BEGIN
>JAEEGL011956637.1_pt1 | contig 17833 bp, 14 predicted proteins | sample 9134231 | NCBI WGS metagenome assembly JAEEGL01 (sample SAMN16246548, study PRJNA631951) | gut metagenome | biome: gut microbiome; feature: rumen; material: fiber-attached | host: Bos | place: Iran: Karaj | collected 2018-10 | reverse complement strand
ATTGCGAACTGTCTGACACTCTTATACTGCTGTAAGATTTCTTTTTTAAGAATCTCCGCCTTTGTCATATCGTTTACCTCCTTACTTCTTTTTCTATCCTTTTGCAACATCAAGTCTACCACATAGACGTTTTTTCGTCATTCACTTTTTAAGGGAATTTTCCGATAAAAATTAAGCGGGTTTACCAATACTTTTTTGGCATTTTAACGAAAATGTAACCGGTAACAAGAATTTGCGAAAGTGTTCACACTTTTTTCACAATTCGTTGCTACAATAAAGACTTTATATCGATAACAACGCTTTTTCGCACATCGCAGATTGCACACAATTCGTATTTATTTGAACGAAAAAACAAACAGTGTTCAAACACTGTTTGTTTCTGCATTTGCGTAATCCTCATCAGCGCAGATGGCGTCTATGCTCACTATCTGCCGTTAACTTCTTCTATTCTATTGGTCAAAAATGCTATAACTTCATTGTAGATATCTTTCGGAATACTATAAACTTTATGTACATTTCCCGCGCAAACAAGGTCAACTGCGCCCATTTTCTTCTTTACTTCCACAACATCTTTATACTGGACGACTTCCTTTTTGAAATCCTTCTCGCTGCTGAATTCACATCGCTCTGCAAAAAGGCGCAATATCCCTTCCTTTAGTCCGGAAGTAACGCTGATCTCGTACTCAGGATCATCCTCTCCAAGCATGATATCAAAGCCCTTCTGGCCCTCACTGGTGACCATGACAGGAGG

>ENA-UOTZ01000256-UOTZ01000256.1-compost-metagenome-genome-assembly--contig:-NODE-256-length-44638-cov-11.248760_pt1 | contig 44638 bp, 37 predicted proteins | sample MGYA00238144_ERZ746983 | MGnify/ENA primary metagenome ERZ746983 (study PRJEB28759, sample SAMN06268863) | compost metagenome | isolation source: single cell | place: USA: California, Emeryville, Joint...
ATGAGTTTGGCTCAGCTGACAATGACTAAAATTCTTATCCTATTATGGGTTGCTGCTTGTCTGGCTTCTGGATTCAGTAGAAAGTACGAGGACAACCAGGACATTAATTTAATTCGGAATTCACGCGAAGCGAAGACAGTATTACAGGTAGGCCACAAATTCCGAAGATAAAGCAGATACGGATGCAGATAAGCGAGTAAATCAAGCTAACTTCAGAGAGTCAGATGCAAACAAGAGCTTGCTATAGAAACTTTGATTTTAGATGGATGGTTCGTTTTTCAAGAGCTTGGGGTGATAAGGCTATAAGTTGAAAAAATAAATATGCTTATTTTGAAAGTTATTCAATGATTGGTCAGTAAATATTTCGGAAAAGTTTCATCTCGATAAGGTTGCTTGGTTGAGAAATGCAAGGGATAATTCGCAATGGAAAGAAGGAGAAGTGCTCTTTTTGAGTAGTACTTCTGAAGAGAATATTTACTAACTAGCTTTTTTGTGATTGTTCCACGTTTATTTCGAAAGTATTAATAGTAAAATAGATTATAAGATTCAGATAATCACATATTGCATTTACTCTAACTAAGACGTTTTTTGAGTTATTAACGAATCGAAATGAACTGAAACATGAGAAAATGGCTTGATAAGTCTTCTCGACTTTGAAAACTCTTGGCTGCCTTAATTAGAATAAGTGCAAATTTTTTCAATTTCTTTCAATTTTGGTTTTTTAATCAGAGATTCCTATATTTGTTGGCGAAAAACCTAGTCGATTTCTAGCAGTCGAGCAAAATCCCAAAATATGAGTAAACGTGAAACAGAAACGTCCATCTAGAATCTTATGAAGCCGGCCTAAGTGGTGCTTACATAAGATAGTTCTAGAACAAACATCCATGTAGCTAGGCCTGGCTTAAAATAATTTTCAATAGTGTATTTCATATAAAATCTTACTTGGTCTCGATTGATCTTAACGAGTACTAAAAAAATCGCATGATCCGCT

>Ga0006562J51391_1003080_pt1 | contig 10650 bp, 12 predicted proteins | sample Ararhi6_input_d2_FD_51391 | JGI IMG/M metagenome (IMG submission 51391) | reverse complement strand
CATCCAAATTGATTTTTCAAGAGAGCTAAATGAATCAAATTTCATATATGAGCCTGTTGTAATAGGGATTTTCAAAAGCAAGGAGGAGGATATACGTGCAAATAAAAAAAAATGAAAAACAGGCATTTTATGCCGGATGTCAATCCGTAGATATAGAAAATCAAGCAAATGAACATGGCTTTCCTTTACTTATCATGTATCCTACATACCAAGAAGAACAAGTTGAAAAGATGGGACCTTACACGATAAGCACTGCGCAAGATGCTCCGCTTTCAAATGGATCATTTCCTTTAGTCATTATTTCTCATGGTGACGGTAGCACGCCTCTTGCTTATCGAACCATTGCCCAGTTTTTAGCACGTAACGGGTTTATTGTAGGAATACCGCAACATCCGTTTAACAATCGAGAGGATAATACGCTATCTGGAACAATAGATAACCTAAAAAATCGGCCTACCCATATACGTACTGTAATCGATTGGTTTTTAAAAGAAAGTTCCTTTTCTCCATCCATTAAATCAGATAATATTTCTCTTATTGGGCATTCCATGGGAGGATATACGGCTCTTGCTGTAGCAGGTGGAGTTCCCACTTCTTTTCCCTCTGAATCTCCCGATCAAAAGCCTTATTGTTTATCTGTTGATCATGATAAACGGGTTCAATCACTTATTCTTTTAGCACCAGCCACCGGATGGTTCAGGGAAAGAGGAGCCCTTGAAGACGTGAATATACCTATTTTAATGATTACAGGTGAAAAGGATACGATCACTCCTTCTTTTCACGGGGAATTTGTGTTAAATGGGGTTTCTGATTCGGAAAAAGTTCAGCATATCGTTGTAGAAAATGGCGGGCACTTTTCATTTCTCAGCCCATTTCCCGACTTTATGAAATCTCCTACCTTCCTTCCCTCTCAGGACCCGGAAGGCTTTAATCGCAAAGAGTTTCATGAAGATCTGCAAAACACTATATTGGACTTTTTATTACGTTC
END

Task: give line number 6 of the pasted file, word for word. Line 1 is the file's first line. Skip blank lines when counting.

CATCCAAATTGATTTTTCAAGAGAGCTAAATGAATCAAATTTCATATATGAGCCTGTTGTAATAGGGATTTTCAAAAGCAAGGAGGAGGATATACGTGCAAATAAAAAAAAATGAAAAACAGGCATTTTATGCCGGATGTCAATCCGTAGATATAGAAAATCAAGCAAATGAACATGGCTTTCCTTTACTTATCATGTATCCTACATACCAAGAAGAACAAGTTGAAAAGATGGGACCTTACACGATAAGCACTGCGCAAGATGCTCCGCTTTCAAATGGATCATTTCCTTTAGTCATTATTTCTCATGGTGACGGTAGCACGCCTCTTGCTTATCGAACCATTGCCCAGTTTTTAGCACGTAACGGGTTTATTGTAGGAATACCGCAACATCCGTTTAACAATCGAGAGGATAATACGCTATCTGGAACAATAGATAACCTAAAAAATCGGCCTACCCATATACGTACTGTAATCGATTGGTTTTTAAAAGAAAGTTCCTTTTCTCCATCCATTAAATCAGATAATATTTCTCTTATTGGGCATTCCATGGGAGGATATACGGCTCTTGCTGTAGCAGGTGGAGTTCCCACTTCTTTTCCCTCTGAATCTCCCGATCAAAAGCCTTATTGTTTATCTGTTGATCATGATAAACGGGTTCAATCACTTATTCTTTTAGCACCAGCCACCGGATGGTTCAGGGAAAGAGGAGCCCTTGAAGACGTGAATATACCTATTTTAATGATTACAGGTGAAAAGGATACGATCACTCCTTCTTTTCACGGGGAATTTGTGTTAAATGGGGTTTCTGATTCGGAAAAAGTTCAGCATATCGTTGTAGAAAATGGCGGGCACTTTTCATTTCTCAGCCCATTTCCCGACTTTATGAAATCTCCTACCTTCCTTCCCTCTCAGGACCCGGAAGGCTTTAATCGCAAAGAGTTTCATGAAGATCTGCAAAACACTATATTGGACTTTTTATTACGTTC